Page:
When Orange County Undersheriff John Scott takes the helm of the Los Angeles County Sheriff's Department on Thursday — the largest jail system in the country and one of the nation’s biggest patrol forces — he will not be a "placeholder," he told reporters at a news conference Tuesday.
Scott said that, even though he will only spend months as sheriff, he does not plan to sit idly. “I can assure you, as has been said, I will not be a placeholder here in L.A. County," Scott said. "I will begin the process immediately of restoring both the dignity to the men and women of L.A. County, and the confidence and the trust with the public that we serve.”
On Tuesday, with four votes, the L.A. County Board of Supervisors picked Scott as the new interim sheriff to replace retiring Sheriff Lee Baca. Supervisor Mark Ridley-Thomas abstained from the vote.
L.A. County Supervisor Gloria Molina says she likes Scott’s track record of implementing change.
“There were many aspects besides the experience that he had here in L.A. County with the sheriff’s department that were impressive,” Molina said. “But by far the fact that he took on the Orange County Sheriff’s Department and was involved in reforms there. He is no stranger to it.”
Former deputies describe John Scott as a "stand-up guy" – a leader who delegates authority, but still takes a hands-on approach to problem solving.
The sheriff's department has been riddled with controversy for the past couple of years. Last month, the U.S. Attorneys Office in Los Angeles announced criminal charges against 18 employees. And last year, a Blue Ribbon panel reported a culture of deputy-on-inmate violence in L.A. County jails.
L.A. County supervisors said they expect Scott – who spent 36 years with the department and joined Orange County in 2008 – to accomplish real reforms. Scott said an additional challenge will be leading the department through what could be a rancorous election season.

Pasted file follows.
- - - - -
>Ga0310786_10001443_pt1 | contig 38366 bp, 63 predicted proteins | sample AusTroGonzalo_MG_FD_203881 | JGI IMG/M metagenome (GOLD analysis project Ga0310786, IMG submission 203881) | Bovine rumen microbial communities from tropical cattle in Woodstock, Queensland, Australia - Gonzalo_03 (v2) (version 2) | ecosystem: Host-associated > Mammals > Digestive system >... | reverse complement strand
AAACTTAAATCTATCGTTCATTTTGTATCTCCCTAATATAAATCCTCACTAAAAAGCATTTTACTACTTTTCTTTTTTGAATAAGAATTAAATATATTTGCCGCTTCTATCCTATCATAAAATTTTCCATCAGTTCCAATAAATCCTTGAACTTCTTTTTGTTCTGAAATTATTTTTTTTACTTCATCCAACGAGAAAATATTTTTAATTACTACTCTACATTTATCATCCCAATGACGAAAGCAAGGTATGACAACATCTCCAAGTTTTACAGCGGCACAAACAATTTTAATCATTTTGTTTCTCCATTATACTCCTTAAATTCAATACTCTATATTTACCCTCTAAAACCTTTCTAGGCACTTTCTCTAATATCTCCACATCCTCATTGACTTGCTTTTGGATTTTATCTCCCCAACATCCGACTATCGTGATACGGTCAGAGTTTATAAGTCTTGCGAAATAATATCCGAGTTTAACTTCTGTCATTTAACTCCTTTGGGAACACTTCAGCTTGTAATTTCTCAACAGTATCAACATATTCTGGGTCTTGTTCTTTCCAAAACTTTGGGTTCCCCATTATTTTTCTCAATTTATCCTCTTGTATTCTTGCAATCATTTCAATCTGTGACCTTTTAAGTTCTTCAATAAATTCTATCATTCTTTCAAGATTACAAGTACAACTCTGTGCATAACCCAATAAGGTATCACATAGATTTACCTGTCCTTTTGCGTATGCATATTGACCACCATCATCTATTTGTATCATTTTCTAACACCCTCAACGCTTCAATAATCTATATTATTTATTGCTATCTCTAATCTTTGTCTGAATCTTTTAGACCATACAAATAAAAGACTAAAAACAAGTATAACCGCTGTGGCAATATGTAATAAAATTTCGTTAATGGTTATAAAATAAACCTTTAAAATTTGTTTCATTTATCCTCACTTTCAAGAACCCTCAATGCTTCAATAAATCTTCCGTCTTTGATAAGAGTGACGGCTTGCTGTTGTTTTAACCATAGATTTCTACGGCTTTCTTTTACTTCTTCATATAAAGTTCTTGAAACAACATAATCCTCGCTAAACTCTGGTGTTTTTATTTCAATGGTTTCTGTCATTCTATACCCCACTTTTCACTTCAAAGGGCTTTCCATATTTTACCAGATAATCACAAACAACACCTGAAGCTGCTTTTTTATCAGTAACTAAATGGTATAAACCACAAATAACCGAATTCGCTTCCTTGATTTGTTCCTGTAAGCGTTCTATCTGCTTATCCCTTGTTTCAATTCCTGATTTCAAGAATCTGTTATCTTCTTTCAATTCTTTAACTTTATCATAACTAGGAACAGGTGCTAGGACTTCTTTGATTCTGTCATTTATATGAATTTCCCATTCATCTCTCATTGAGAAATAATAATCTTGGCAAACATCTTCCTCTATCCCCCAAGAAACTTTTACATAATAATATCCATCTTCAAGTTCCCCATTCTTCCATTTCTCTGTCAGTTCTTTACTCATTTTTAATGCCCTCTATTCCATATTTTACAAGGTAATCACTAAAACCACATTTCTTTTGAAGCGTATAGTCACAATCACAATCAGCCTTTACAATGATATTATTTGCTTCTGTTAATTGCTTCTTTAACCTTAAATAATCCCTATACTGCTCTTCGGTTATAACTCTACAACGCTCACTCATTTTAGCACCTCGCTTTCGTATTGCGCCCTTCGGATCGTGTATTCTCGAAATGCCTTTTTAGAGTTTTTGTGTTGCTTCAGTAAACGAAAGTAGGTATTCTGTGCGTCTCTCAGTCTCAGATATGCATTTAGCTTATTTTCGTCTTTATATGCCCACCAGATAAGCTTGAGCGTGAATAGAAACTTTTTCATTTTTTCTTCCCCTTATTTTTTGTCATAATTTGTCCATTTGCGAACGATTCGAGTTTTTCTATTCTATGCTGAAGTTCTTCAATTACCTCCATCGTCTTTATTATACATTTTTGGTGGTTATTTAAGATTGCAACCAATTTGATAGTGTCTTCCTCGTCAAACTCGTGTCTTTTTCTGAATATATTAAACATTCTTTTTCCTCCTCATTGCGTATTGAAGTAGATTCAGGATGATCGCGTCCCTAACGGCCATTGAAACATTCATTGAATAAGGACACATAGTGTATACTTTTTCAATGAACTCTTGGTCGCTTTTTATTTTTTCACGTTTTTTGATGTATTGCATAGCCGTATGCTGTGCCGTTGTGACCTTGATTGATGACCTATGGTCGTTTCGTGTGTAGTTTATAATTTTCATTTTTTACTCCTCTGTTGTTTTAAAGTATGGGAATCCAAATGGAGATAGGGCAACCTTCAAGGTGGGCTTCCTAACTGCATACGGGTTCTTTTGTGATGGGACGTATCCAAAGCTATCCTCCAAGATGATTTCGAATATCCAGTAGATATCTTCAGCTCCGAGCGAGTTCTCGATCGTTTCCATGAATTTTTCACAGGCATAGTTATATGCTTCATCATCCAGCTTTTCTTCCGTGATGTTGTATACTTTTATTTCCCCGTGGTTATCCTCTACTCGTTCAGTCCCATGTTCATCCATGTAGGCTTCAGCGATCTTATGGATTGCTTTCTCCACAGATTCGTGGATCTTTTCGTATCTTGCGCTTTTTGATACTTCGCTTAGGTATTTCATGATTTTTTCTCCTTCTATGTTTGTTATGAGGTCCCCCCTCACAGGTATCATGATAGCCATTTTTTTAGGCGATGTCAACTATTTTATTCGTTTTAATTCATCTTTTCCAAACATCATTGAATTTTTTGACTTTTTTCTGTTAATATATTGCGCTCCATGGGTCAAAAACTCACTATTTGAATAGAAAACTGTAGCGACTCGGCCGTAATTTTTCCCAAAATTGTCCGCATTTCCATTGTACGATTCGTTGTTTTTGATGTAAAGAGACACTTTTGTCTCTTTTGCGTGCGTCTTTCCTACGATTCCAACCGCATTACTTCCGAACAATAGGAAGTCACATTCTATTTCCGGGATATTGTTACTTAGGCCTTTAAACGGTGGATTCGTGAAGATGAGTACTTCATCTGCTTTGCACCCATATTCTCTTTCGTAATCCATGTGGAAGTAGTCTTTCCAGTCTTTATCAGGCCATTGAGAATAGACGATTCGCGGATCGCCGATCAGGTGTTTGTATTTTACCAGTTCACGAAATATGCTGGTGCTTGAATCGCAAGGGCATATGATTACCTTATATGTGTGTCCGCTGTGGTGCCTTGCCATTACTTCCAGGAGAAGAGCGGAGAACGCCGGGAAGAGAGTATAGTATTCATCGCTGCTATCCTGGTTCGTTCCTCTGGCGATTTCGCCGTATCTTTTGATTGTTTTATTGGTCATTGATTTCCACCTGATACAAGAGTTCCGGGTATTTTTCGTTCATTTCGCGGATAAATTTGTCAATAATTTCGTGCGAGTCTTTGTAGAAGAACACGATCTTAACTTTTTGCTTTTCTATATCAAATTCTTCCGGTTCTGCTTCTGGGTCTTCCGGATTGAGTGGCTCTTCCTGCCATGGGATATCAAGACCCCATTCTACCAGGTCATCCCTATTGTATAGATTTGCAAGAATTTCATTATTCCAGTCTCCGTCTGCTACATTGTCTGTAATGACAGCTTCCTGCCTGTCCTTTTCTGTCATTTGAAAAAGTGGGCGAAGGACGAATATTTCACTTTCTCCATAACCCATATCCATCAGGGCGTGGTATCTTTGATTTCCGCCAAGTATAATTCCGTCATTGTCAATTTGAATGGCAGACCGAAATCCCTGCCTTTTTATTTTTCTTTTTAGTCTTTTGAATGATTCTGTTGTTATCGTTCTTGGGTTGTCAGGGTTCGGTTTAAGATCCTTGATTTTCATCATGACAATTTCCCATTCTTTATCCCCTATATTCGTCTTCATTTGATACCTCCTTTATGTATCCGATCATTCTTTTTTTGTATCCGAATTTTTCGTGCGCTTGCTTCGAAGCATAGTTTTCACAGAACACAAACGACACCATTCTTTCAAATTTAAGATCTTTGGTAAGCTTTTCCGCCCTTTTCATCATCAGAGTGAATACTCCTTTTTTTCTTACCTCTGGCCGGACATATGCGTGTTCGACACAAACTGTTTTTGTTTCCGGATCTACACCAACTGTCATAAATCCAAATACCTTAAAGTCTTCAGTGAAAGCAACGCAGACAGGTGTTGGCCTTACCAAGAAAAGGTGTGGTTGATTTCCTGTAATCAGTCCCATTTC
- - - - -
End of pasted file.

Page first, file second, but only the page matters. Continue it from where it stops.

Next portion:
So far, seven candidates have announced they will run for sheriff in the June election to replace Baca. At least five are either current officials at the department, or recent retirees.
"So you're going to have some split, in terms of division within the ranks," Scott said. "So that's going to be my first challenge, getting everyone moving in the same direction."
Scott said he will return to his Orange County post – from which he's taking a leave of absence – when a new sheriff is elected. That can happen as early as the June primary if a candidate gets more than 50 percent of the vote. If not, voters will vote in a runoff in November and Scott will remain in office until December.
Scott's current boss, Orange County Sheriff Sandy Hutchens, is another alum of the L.A. County Sheriff's Department. She said Scott is a hands-on, proactive leader. But he can't run the place by himself.
“Even though he grew up in that agency, it is a very large department,” Hutchens said. “It’s difficult to get your arms around, so you must have people in the right places who you can trust to do the job.”
She said Scott is well positioned for the job because of his professional qualities, and also because he has worked with a lot of the command staff in the department.
Robert Costa, a retired lieutenant with the L.A. County Sheriff's Department and a current reserve deputy, worked with Scott when he was the captain of the Carson station.
"He's a well known, well respected person in the sheriff's department," Costa said. "He's always looking for ideas that'll benefit the community, the department, cut costs, and improve the services that are provided."
Costa said Scott's breadth of work at the sheriff's department –which spanned from patrol stations, to work with politicians, to ultimately running the jails – should help him run such a complex department.